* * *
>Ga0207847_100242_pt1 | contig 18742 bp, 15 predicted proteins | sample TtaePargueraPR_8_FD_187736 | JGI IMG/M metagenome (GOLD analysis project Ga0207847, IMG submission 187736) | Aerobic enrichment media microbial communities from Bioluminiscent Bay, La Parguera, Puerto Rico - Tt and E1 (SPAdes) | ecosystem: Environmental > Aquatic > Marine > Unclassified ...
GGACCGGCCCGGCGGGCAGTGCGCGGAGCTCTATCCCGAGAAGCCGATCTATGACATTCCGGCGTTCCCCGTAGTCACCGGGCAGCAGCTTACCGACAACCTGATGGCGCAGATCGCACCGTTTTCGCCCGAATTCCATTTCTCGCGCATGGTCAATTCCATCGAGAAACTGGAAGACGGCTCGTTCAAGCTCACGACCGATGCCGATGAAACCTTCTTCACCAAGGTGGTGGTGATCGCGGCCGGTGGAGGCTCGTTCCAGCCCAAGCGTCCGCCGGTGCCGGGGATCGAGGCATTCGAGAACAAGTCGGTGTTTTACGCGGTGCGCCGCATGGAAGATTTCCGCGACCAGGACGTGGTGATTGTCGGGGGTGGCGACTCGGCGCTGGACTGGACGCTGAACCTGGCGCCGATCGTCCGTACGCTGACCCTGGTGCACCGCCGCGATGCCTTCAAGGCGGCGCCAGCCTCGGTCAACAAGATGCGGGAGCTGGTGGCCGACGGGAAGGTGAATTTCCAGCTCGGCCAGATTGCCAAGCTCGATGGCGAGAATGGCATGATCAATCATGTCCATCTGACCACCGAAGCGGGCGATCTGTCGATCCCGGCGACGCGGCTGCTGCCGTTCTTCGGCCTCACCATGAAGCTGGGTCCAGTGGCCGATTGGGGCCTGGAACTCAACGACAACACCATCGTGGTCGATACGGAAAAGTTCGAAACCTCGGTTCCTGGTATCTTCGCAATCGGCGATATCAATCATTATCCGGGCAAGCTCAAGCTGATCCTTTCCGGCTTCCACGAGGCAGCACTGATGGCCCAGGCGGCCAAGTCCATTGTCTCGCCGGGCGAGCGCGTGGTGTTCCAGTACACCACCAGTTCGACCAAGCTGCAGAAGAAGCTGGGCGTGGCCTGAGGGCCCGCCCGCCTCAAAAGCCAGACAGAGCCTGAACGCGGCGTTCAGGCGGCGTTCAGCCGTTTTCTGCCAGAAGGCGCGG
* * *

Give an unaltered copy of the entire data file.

>Ga0207847_100242_pt1 | contig 18742 bp, 15 predicted proteins | sample TtaePargueraPR_8_FD_187736 | JGI IMG/M metagenome (GOLD analysis project Ga0207847, IMG submission 187736) | Aerobic enrichment media microbial communities from Bioluminiscent Bay, La Parguera, Puerto Rico - Tt and E1 (SPAdes) | ecosystem: Environmental > Aquatic > Marine > Unclassified ...
GGACCGGCCCGGCGGGCAGTGCGCGGAGCTCTATCCCGAGAAGCCGATCTATGACATTCCGGCGTTCCCCGTAGTCACCGGGCAGCAGCTTACCGACAACCTGATGGCGCAGATCGCACCGTTTTCGCCCGAATTCCATTTCTCGCGCATGGTCAATTCCATCGAGAAACTGGAAGACGGCTCGTTCAAGCTCACGACCGATGCCGATGAAACCTTCTTCACCAAGGTGGTGGTGATCGCGGCCGGTGGAGGCTCGTTCCAGCCCAAGCGTCCGCCGGTGCCGGGGATCGAGGCATTCGAGAACAAGTCGGTGTTTTACGCGGTGCGCCGCATGGAAGATTTCCGCGACCAGGACGTGGTGATTGTCGGGGGTGGCGACTCGGCGCTGGACTGGACGCTGAACCTGGCGCCGATCGTCCGTACGCTGACCCTGGTGCACCGCCGCGATGCCTTCAAGGCGGCGCCAGCCTCGGTCAACAAGATGCGGGAGCTGGTGGCCGACGGGAAGGTGAATTTCCAGCTCGGCCAGATTGCCAAGCTCGATGGCGAGAATGGCATGATCAATCATGTCCATCTGACCACCGAAGCGGGCGATCTGTCGATCCCGGCGACGCGGCTGCTGCCGTTCTTCGGCCTCACCATGAAGCTGGGTCCAGTGGCCGATTGGGGCCTGGAACTCAACGACAACACCATCGTGGTCGATACGGAAAAGTTCGAAACCTCGGTTCCTGGTATCTTCGCAATCGGCGATATCAATCATTATCCGGGCAAGCTCAAGCTGATCCTTTCCGGCTTCCACGAGGCAGCACTGATGGCCCAGGCGGCCAAGTCCATTGTCTCGCCGGGCGAGCGCGTGGTGTTCCAGTACACCACCAGTTCGACCAAGCTGCAGAAGAAGCTGGGCGTGGCCTGAGGGCCCGCCCGCCTCAAAAGCCAGACAGAGCCTGAACGCGGCGTTCAGGCGGCGTTCAGCCGTTTTCTGCCAGAAGGCGCGG